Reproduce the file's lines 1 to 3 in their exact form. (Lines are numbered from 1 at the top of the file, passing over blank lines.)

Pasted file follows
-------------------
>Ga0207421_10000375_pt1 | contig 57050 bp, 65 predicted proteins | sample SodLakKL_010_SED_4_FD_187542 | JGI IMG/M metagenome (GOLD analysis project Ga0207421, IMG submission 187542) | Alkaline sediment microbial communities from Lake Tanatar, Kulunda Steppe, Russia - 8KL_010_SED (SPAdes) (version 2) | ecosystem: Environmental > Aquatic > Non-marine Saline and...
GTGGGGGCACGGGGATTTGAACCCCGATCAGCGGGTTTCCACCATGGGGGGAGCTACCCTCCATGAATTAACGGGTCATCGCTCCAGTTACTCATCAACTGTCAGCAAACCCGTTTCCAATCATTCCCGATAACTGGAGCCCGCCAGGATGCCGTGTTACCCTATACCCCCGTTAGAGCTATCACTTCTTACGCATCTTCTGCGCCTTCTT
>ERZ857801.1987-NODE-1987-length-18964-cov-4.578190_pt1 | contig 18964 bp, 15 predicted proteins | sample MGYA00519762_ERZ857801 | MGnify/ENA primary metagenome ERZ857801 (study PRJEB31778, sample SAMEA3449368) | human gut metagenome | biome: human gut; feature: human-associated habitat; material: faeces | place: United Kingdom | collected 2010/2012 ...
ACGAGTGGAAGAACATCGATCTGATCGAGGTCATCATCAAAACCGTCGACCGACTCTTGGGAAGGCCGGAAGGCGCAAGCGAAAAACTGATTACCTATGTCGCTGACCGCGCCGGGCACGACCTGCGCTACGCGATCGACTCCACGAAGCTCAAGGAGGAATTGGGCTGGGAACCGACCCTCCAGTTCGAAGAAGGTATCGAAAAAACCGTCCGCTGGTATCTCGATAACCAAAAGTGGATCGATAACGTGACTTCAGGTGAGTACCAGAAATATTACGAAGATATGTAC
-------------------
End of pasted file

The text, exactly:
>Ga0207421_10000375_pt1 | contig 57050 bp, 65 predicted proteins | sample SodLakKL_010_SED_4_FD_187542 | JGI IMG/M metagenome (GOLD analysis project Ga0207421, IMG submission 187542) | Alkaline sediment microbial communities from Lake Tanatar, Kulunda Steppe, Russia - 8KL_010_SED (SPAdes) (version 2) | ecosystem: Environmental > Aquatic > Non-marine Saline and...
GTGGGGGCACGGGGATTTGAACCCCGATCAGCGGGTTTCCACCATGGGGGGAGCTACCCTCCATGAATTAACGGGTCATCGCTCCAGTTACTCATCAACTGTCAGCAAACCCGTTTCCAATCATTCCCGATAACTGGAGCCCGCCAGGATGCCGTGTTACCCTATACCCCCGTTAGAGCTATCACTTCTTACGCATCTTCTGCGCCTTCTT
>ERZ857801.1987-NODE-1987-length-18964-cov-4.578190_pt1 | contig 18964 bp, 15 predicted proteins | sample MGYA00519762_ERZ857801 | MGnify/ENA primary metagenome ERZ857801 (study PRJEB31778, sample SAMEA3449368) | human gut metagenome | biome: human gut; feature: human-associated habitat; material: faeces | place: United Kingdom | collected 2010/2012 ...